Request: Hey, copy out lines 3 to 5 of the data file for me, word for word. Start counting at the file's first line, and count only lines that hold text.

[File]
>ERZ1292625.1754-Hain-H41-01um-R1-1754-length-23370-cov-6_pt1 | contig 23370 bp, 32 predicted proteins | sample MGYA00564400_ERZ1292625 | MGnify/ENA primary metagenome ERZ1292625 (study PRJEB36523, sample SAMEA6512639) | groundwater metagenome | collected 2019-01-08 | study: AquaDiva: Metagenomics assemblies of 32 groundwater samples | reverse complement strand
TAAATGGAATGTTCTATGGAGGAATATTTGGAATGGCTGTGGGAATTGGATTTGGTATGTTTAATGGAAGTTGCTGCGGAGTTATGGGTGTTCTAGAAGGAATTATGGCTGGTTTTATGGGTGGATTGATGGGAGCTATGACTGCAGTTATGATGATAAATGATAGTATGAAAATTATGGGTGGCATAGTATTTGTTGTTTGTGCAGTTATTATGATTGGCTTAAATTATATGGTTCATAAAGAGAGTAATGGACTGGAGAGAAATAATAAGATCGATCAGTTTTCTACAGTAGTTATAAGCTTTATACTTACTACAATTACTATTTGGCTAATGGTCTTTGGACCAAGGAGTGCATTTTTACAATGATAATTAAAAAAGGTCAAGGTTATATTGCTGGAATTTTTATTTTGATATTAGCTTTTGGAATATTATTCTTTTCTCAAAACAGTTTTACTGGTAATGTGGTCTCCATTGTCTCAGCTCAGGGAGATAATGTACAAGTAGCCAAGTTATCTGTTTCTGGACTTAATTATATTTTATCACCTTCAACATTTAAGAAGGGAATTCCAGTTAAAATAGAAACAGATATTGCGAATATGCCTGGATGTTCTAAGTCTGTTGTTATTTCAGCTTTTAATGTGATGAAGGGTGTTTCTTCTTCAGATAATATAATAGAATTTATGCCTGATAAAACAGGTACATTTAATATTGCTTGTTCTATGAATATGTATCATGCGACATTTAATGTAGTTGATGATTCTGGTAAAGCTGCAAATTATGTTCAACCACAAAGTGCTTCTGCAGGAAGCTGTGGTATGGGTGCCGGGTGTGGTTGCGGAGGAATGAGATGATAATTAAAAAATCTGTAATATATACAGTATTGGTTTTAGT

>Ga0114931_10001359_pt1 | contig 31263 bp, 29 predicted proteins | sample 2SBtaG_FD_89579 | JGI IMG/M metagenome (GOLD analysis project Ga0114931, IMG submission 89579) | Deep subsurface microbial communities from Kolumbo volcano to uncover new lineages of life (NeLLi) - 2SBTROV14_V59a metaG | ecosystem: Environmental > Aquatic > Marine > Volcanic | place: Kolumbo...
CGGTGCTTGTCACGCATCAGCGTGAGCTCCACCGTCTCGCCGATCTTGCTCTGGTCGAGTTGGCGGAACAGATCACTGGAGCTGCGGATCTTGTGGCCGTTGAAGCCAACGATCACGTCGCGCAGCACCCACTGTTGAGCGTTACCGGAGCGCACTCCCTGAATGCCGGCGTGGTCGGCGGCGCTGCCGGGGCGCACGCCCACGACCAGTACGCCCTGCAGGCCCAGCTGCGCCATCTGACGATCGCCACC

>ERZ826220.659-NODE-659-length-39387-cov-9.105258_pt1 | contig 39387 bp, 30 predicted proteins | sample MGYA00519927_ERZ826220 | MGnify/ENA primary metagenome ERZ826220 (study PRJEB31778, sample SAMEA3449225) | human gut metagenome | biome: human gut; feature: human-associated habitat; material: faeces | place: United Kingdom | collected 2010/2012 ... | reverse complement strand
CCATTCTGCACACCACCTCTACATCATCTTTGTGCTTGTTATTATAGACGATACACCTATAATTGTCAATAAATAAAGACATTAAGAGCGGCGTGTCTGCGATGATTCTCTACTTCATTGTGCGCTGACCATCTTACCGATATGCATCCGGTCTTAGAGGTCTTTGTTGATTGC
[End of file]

>Ga0114931_10001359_pt1 | contig 31263 bp, 29 predicted proteins | sample 2SBtaG_FD_89579 | JGI IMG/M metagenome (GOLD analysis project Ga0114931, IMG submission 89579) | Deep subsurface microbial communities from Kolumbo volcano to uncover new lineages of life (NeLLi) - 2SBTROV14_V59a metaG | ecosystem: Environmental > Aquatic > Marine > Volcanic | place: Kolumbo...
CGGTGCTTGTCACGCATCAGCGTGAGCTCCACCGTCTCGCCGATCTTGCTCTGGTCGAGTTGGCGGAACAGATCACTGGAGCTGCGGATCTTGTGGCCGTTGAAGCCAACGATCACGTCGCGCAGCACCCACTGTTGAGCGTTACCGGAGCGCACTCCCTGAATGCCGGCGTGGTCGGCGGCGCTGCCGGGGCGCACGCCCACGACCAGTACGCCCTGCAGGCCCAGCTGCGCCATCTGACGATCGCCACC

>ERZ826220.659-NODE-659-length-39387-cov-9.105258_pt1 | contig 39387 bp, 30 predicted proteins | sample MGYA00519927_ERZ826220 | MGnify/ENA primary metagenome ERZ826220 (study PRJEB31778, sample SAMEA3449225) | human gut metagenome | biome: human gut; feature: human-associated habitat; material: faeces | place: United Kingdom | collected 2010/2012 ... | reverse complement strand